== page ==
If an author or publisher wishes to use images or text extracts in a book from material that has been created by someone else, and if that material is still in copyright, they will need to seek the permission of the copyright owner. As mentioned earlier, the copyright in such works is often managed by a representative, whether a publisher, an agent, an image library, or another institution. Many larger publishers have rights departments devoted to this activity. In scholarly publishing the responsibility for clearing rights for the use of third-party material and the payment of any associated fees will usually be the author’s, and this will be reflected in the contract. The contract will also clearly state that the author is liable should they fail to clear the appropriate permissions and the copyright owner decides to pursue legal redress. Publishers will typically ask to receive copies of the permissions letters from the author for reassurance that the author has cleared the appropriate rights. Whoever clears the rights will usually have to provide certain details to the copyright owner such as the print run, the territories required, the size the image is to be used at and whether inside the book or on the cover, or details of the text being quoted, whether the publisher is commercial or scholarly/not-for-profit, and the language and territories the book will be published in. The copyright owner must be attributed in the book, often using very specific wording that they provide.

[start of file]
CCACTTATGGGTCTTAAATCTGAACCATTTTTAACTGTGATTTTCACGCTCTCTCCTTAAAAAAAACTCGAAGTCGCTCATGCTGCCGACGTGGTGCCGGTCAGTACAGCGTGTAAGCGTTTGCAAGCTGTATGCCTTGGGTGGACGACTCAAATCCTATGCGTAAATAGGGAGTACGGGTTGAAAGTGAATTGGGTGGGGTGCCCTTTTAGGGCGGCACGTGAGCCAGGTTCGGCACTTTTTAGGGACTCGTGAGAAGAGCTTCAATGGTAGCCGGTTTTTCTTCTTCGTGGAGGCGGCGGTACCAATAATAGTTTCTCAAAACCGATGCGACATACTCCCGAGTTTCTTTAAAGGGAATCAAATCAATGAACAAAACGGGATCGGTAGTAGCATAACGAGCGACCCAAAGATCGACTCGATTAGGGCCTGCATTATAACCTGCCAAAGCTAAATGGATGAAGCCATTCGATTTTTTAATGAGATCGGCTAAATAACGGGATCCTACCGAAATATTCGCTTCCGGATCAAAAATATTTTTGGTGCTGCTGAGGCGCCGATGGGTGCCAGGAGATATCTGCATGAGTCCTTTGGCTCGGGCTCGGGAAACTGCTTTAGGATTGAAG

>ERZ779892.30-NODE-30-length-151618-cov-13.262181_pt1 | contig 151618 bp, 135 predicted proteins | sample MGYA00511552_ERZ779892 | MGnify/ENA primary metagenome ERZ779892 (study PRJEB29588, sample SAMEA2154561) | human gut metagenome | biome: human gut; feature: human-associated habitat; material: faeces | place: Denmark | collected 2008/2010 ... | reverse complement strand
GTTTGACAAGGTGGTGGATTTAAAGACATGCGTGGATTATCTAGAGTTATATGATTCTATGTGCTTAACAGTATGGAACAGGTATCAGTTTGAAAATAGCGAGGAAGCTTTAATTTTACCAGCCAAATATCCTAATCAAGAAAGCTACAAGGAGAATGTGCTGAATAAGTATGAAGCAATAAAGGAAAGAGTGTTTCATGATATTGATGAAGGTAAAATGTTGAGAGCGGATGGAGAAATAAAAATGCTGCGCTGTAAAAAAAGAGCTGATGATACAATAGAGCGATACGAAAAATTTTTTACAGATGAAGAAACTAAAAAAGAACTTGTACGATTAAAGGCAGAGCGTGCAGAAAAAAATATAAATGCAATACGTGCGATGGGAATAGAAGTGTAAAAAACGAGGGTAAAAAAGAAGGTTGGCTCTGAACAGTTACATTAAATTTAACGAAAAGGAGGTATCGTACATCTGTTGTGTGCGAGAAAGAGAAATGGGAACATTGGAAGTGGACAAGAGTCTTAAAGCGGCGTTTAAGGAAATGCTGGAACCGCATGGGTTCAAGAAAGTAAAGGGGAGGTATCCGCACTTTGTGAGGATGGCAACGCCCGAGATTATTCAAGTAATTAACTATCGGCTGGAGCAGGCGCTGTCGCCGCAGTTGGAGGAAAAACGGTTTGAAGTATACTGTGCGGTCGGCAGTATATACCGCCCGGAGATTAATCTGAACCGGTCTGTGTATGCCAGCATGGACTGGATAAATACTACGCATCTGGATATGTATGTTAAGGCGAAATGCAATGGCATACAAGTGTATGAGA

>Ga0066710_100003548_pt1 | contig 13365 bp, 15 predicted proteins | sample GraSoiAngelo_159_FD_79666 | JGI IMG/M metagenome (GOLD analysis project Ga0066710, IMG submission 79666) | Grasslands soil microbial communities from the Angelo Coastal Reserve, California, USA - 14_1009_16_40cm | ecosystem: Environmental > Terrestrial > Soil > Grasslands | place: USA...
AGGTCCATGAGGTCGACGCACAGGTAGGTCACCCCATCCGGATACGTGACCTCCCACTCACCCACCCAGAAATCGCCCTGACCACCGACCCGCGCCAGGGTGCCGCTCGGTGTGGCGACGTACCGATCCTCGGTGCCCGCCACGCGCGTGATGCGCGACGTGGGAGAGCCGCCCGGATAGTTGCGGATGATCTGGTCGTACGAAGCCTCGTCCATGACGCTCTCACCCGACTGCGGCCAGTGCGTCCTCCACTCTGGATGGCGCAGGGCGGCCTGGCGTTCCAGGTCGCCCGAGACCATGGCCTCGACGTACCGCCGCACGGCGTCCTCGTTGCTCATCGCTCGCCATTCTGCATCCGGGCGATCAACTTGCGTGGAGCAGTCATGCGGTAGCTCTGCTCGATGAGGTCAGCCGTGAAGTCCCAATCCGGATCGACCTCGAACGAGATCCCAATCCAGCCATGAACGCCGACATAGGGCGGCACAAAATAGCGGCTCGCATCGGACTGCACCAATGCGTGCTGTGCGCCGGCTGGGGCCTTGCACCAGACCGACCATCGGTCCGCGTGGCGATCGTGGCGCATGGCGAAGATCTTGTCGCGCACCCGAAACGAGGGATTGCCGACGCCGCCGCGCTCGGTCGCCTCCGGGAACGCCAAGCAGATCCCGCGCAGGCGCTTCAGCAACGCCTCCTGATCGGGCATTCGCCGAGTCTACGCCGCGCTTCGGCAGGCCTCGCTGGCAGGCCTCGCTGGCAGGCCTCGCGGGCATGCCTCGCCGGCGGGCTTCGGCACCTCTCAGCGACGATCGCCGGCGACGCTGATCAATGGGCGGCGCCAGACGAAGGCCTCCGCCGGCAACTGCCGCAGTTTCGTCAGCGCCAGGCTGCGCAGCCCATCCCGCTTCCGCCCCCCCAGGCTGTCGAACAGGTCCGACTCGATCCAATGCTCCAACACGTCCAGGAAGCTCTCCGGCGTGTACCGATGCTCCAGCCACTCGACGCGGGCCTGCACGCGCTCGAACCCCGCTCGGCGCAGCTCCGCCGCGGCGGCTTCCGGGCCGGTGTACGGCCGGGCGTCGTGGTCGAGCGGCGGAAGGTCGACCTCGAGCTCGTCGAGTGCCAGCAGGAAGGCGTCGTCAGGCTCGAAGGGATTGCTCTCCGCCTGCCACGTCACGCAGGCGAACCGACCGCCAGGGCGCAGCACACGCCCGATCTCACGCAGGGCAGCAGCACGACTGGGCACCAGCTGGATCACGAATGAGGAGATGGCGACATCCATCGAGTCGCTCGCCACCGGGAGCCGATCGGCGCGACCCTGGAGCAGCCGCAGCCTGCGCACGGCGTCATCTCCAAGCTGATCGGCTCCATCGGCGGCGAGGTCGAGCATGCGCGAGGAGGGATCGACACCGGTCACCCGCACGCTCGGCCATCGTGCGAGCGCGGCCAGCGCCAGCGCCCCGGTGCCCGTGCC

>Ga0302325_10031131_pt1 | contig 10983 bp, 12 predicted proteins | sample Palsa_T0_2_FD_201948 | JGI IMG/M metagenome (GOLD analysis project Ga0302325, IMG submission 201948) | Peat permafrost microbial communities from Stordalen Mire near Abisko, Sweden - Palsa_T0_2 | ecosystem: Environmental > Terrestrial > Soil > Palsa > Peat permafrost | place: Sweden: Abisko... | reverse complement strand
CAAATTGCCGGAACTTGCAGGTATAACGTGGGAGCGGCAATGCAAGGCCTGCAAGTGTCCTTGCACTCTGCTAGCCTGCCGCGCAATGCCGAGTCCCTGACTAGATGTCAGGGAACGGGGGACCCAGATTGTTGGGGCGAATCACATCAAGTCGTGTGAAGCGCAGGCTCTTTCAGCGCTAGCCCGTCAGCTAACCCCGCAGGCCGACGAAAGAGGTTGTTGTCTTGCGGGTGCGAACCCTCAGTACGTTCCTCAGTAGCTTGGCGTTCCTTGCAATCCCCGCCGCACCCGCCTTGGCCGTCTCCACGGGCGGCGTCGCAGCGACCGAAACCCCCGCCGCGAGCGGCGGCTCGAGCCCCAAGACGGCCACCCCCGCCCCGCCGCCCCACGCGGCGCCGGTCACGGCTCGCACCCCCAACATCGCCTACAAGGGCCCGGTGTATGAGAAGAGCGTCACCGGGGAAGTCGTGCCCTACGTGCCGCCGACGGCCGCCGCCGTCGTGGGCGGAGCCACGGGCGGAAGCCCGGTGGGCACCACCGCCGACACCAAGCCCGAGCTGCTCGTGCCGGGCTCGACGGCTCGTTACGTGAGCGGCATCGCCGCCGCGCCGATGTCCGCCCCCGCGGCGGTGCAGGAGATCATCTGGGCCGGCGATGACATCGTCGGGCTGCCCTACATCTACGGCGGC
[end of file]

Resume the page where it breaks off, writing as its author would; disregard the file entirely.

There is here a very specific problem for digital publishers, especially those who publish open access and who mainly publish print-on-demand. Since it is almost impossible to predict the number of downloads that a book might attract, there is no print run in PoD publishing, and the book is available globally since it is published online, the traditional means of calculating the fee by print run and territory simply don’t apply. Further, if the download figure for the free OA edition was used in lieu of the print run, this could add up to a significant expense, since in scholarly publishing print runs are very low, often in the hundreds, whereas download figures can be very high, often in the thousands. Some copyright owners will now accept a fee for online publications based on a similar arrangement to permission for website use, for example. And many organisations accept a lower fee or no fee for not-for-profit scholarly publishing. Nevertheless, the clearing of third-party rights is still an exercise that involves considerable time and, potentially, cost and confusion.